Originally Published: September 27, 2016 6 a.m.
PHOENIX - Saying it doesn’t place an undue burden on voters, a federal judge this past week refused to block the state from enforcing its controversial law against “ballot harvesting” this coming election.
U.S. District Court Judge Douglas Rayes acknowledged Friday that limiting who a voter can give his or her completed early ballot to for delivery might cause an inconvenience. But he said that hardly infringes on the person’s rights, given all the other options for voting, both in person and by mail.
Rayes also did not dispute arguments by challengers that there are no confirmed cases of fraud from ballot harvesting.
The judge said, however, the state does not have to provide such proof. He said the mere fact that absentee voting presents a greater opportunity for fraud is sufficient justification for the restriction.
And Rayes said the state’s interests in ensuring fair election give lawmakers fairly broad latitude in enacting what he said are minimal restrictions like these.
The order does not end the legal fight. Instead, Rayes simply refused to enjoin election officials from enforcing the law while the case makes its way through the legal system, a process that could take months or longer.
But the judge also said it is unlikely the challengers will succeed in their claims even after a full trial.
There is another option: Challengers, led by the Arizona Democratic Party, can ask the 9th U.S. Circuit Court of Appeals for an expedited review of Rayes’ ruling ahead of the election. But time is working against them, with early ballots set to go out Oct. 12.
Friday’s ruling is a victory for Republican Secretary of State Michele Reagan who was the prime force behind the law which makes it a felony to collect someone else’s voted or unvoted ballot, punishable by a year in state prison. Reagan actually acknowledged a partisan reason behind the measure.
Speaking earlier this year at the annual Conservative Political Action Conference before the measure even had been approved, Reagan said the”outrageous loophole” in Arizona law easy to “cheat.” And she said it is “the radical Left who uses ballot harvesting.”
State GOP Chairman Robert Graham, in a statement issued Friday, echoed the theme.
“Ballot harvesting is a practice used by the Democrats and their leftist allies in Arizona that was rife with opportunity for manipulation and outright fraud,” he said. And Graham, like Republican lawmakers who pushed the measure, said the absence of any proof of fraud is irrelevant.
The ruling drew the opposite reaction from the other side of the aisle.
“Unlike the state Republican leadership, the Arizona Democratic Party does not believe that it should be a crime for one neighbor help another neighbor vote,” said Sheila Healy, that party’s executive director.
The measure was clearly partisan, with only one Republican in the entire Legislature voting against it. That did not go unnoticed by Sen. Steve Farley, D-Tucson.
“The problem we’re solving is that one party is better at collecting ballots than the other one,” he said during Senate debate.
“The other tried and they failed,” Farley continued. “And, therefore, it’s time to change the rules.”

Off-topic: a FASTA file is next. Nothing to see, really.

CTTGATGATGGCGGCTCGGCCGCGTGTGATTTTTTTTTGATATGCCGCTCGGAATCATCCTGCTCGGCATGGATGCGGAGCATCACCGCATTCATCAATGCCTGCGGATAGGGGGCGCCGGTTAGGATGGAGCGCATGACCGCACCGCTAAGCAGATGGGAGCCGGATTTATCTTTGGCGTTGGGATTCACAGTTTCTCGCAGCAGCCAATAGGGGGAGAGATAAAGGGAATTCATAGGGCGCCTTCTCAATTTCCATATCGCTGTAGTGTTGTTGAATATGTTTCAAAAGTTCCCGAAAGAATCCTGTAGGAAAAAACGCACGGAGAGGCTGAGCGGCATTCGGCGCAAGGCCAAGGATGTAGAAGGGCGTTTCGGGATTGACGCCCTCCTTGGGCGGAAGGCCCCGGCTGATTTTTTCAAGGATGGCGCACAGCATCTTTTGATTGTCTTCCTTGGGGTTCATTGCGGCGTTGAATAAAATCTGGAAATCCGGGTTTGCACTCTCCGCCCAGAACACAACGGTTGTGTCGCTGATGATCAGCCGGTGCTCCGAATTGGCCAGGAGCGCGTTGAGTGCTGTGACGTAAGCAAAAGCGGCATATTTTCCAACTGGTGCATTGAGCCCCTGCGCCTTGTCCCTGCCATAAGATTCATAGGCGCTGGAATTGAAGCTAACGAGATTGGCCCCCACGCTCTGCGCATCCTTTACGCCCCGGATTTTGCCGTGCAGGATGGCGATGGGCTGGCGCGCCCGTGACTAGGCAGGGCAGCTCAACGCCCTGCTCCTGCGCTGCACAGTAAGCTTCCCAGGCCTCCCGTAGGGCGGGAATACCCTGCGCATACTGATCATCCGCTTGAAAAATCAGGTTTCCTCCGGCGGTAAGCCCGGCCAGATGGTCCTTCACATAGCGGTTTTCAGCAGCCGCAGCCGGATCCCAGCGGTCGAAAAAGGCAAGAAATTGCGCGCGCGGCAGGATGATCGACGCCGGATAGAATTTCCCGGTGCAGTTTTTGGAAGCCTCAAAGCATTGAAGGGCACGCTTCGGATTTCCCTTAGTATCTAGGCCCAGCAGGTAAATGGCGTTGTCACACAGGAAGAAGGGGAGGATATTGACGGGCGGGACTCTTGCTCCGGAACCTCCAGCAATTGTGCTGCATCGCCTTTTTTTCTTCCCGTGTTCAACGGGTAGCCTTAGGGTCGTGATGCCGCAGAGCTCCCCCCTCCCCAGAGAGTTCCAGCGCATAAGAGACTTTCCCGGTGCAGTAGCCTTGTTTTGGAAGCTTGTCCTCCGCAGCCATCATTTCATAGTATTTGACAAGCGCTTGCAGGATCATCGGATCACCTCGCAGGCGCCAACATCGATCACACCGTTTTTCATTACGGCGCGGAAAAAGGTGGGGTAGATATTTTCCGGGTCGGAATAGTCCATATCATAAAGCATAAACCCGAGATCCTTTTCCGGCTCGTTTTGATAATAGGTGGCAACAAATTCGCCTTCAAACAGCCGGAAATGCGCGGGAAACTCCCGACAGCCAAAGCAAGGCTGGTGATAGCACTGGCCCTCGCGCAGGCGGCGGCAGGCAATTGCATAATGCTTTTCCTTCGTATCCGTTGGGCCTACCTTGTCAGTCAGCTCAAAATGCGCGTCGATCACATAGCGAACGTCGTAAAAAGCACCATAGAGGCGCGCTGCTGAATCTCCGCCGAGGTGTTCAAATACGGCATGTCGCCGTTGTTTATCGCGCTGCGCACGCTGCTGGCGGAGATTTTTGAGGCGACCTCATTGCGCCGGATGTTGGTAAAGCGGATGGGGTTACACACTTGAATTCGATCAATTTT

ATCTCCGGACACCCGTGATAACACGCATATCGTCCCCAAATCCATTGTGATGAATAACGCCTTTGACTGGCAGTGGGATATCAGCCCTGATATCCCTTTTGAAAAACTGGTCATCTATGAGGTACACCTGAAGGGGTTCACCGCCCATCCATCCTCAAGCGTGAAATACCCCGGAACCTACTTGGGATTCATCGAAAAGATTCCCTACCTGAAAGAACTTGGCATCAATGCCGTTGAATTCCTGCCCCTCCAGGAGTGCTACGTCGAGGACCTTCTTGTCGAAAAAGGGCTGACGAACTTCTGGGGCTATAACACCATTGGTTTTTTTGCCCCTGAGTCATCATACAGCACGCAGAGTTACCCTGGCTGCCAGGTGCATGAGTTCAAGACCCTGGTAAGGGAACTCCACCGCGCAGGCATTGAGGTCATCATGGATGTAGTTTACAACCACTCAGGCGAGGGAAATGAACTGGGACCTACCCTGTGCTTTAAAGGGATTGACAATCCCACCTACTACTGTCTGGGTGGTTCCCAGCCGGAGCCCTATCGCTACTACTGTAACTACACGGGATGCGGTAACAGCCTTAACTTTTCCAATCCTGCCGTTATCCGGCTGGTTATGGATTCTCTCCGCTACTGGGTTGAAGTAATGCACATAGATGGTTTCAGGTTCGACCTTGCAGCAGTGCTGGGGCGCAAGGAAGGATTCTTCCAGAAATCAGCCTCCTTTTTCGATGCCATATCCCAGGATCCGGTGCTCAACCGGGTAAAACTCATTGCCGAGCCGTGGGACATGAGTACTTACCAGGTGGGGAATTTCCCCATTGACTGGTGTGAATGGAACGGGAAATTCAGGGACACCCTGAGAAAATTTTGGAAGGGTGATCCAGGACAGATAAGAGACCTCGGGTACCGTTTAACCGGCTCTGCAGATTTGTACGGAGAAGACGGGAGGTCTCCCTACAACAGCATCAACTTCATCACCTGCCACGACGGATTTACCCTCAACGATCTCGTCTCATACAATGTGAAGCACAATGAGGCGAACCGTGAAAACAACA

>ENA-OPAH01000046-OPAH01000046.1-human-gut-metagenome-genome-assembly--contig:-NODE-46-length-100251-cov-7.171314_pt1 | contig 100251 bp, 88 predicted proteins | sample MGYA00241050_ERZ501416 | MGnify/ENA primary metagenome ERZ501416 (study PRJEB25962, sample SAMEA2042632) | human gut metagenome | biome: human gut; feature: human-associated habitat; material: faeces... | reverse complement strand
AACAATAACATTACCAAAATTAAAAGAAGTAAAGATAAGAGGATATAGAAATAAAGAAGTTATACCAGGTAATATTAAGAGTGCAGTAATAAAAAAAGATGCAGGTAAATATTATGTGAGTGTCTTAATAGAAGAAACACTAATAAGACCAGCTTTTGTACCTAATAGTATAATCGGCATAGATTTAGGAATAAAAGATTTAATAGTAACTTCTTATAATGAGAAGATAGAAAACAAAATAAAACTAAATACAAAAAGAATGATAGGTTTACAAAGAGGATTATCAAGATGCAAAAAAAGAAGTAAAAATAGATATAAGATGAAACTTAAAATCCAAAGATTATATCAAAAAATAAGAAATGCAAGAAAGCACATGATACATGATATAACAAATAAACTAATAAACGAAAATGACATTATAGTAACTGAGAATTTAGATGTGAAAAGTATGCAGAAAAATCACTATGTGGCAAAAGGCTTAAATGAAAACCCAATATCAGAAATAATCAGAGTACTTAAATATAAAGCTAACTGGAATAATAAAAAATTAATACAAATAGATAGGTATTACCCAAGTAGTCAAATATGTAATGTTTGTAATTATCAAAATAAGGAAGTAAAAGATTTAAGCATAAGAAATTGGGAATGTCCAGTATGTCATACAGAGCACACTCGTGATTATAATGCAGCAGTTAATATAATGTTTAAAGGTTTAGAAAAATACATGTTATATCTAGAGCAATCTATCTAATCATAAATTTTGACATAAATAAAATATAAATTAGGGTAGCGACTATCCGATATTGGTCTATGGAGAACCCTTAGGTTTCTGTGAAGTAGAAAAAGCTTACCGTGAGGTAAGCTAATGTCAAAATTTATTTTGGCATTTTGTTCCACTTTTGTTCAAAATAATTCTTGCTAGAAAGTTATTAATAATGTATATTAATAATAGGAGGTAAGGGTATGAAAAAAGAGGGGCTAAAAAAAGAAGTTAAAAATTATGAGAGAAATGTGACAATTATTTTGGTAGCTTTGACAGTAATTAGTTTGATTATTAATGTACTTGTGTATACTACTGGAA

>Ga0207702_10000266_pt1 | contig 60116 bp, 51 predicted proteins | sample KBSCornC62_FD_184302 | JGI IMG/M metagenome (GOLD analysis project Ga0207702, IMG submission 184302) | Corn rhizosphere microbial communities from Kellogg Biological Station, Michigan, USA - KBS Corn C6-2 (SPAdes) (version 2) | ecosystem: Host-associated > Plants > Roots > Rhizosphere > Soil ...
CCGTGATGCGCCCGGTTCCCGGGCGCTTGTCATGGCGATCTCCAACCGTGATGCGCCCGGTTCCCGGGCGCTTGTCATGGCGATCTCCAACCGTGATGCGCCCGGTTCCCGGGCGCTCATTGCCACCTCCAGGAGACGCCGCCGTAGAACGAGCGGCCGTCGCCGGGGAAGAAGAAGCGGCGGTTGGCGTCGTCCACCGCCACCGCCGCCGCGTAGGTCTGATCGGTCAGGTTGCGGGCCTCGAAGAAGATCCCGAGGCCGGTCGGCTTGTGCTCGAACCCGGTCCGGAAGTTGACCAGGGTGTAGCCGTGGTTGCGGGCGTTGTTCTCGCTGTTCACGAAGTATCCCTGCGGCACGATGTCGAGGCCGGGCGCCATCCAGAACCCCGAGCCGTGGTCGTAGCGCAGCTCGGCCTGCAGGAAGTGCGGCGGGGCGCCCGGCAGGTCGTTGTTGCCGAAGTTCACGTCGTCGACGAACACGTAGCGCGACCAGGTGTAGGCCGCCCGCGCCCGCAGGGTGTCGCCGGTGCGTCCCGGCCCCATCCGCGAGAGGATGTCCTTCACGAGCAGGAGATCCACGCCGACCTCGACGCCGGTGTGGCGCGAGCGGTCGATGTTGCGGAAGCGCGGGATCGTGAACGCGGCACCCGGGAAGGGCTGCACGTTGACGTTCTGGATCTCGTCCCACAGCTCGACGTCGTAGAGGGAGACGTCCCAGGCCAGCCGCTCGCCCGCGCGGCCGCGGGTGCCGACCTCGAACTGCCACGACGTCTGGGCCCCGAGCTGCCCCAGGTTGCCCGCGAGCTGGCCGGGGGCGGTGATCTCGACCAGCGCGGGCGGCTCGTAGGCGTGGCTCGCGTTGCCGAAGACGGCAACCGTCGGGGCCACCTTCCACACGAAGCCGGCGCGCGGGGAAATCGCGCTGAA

Among the claims of challengers is that the law significantly increases the burdens of voting.
Rayes said that’s not the case.
“It does not eliminate or restrict any method of voting,” he wrote. “It merely limits who may possess, and therefore return, a voter’s early ballot.”
The judge said those who requested and received early ballots can return them themselves, either in person or by mail. And he noted that even under the new law, voters still can give their ballots to family members, those living in the same household and caregivers.
Rayes also noted other laws designed to ease voting, including requirements to personally deliver ballots to those too ill or disabled to get to polling places, and requirements that employers give workers time off to vote.
“Evidence indicates that many voters who entrust their ballots to collectors do so not out of necessity, but for convenience or because they prefer a trusted volunteer to deliver their ballots,” the judge wrote. And he said for many voters the impact of the new law “results from a matter of preference or choice rather than a state-created obstacle, and therefore is not a substantial burden.”
Rayes also brushed aside claims by challengers that the law will impose severe burdens on rural voters who lack reliable transportation or access to secure outgoing mail.
“It is telling that they have not produced a single declaration from a voter who fits this profile,” the judge wrote.
He also rebuffed a separate claim that the law violates the Voting Rights Act which prohibits states from enacting changes in election laws that has a disparate impact on minorities. Challengers said Hispanic, Native American and African American voters are more likely to rely on others to collect and return their early ballots.
But Rayes said that argument lacks one thing: actual quantitative or statistical evidence.
“Without this information, the court cannot compare the impact of the law on different demographic populations, not can it determine whether the differences, if any, are statistically relevant,” he wrote.
Anyway, the judge said, if much of the problem created is for rural voters, that’s hardly evidence of unfair racial impact. He said there are many rural communities where white voters are the majority.